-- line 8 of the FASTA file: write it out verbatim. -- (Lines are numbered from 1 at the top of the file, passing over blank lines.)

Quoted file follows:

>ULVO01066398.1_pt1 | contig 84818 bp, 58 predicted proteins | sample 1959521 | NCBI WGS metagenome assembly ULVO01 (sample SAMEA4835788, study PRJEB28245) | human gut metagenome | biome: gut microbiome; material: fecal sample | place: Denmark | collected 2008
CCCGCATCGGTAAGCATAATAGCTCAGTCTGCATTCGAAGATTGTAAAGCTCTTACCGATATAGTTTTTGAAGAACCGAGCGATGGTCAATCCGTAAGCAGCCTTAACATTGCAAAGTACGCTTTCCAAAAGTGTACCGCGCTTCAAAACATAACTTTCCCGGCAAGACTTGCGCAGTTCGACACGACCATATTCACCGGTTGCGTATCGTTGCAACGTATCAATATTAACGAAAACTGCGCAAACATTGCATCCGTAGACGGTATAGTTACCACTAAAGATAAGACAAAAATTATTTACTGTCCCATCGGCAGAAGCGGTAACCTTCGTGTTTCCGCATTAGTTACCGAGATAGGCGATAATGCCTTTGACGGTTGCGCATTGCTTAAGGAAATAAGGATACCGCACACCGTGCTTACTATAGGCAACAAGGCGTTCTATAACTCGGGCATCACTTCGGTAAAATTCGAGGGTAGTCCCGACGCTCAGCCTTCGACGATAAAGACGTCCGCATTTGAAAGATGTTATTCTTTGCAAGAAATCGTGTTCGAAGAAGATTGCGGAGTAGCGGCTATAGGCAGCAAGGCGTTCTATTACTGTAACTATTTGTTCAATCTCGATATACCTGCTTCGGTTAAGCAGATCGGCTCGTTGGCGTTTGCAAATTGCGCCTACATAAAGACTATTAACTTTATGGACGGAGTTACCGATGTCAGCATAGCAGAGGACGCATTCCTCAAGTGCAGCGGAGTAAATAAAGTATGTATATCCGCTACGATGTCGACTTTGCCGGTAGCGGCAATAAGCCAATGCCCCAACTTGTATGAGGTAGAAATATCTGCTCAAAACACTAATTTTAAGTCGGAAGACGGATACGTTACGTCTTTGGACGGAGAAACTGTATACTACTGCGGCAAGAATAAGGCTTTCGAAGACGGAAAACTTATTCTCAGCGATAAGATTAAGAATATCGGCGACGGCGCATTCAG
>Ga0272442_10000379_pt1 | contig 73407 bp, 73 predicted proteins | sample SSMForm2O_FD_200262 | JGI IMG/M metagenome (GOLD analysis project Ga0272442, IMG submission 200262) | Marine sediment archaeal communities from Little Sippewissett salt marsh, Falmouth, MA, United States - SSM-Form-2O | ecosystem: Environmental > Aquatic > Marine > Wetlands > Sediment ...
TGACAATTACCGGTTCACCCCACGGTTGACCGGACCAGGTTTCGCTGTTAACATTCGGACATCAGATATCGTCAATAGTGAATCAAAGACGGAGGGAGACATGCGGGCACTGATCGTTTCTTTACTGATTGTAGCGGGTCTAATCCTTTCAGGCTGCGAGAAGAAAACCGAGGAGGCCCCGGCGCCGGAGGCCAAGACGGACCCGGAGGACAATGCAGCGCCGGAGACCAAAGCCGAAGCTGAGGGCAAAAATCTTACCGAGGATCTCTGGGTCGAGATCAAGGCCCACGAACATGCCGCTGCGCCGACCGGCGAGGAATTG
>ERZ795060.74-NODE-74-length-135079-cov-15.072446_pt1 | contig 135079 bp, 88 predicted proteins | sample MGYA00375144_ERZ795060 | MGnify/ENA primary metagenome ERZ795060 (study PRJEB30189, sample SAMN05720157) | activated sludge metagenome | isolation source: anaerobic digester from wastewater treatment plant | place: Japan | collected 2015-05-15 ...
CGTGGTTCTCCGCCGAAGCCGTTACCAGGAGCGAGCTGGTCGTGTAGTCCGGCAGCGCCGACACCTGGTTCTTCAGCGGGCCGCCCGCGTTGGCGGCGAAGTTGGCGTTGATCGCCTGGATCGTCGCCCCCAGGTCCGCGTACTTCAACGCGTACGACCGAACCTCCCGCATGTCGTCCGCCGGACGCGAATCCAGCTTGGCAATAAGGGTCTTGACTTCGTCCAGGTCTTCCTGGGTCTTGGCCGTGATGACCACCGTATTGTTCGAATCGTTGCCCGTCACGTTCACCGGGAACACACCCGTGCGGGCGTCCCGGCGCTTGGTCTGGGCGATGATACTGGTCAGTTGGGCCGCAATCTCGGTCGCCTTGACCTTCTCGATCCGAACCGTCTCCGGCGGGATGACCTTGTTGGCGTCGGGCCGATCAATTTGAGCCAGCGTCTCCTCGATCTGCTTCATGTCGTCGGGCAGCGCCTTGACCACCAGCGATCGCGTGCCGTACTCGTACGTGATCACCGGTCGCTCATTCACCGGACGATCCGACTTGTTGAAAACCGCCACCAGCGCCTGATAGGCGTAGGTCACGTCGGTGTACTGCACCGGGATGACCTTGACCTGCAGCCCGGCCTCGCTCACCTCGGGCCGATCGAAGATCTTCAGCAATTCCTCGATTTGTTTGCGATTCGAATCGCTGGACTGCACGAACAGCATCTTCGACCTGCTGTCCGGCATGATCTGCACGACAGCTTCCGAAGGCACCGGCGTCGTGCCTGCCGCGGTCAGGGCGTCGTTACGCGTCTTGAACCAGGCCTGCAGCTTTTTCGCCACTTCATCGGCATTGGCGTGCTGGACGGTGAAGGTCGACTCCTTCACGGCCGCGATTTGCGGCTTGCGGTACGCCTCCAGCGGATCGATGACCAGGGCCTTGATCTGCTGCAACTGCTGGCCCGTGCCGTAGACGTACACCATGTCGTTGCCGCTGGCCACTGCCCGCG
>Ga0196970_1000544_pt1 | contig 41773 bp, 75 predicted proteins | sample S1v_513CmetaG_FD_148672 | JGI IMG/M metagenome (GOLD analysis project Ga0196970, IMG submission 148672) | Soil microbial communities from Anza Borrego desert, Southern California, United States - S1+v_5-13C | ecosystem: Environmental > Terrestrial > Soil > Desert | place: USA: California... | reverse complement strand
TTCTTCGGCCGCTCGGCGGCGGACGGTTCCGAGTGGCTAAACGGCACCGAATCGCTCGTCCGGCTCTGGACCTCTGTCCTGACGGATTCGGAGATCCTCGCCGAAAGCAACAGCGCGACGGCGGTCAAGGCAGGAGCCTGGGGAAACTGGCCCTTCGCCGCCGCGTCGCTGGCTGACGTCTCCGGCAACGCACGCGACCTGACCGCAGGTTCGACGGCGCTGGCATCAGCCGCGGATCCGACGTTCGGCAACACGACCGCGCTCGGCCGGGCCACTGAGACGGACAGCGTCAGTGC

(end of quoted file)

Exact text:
TTCTTCGGCCGCTCGGCGGCGGACGGTTCCGAGTGGCTAAACGGCACCGAATCGCTCGTCCGGCTCTGGACCTCTGTCCTGACGGATTCGGAGATCCTCGCCGAAAGCAACAGCGCGACGGCGGTCAAGGCAGGAGCCTGGGGAAACTGGCCCTTCGCCGCCGCGTCGCTGGCTGACGTCTCCGGCAACGCACGCGACCTGACCGCAGGTTCGACGGCGCTGGCATCAGCCGCGGATCCGACGTTCGGCAACACGACCGCGCTCGGCCGGGCCACTGAGACGGACAGCGTCAGTGC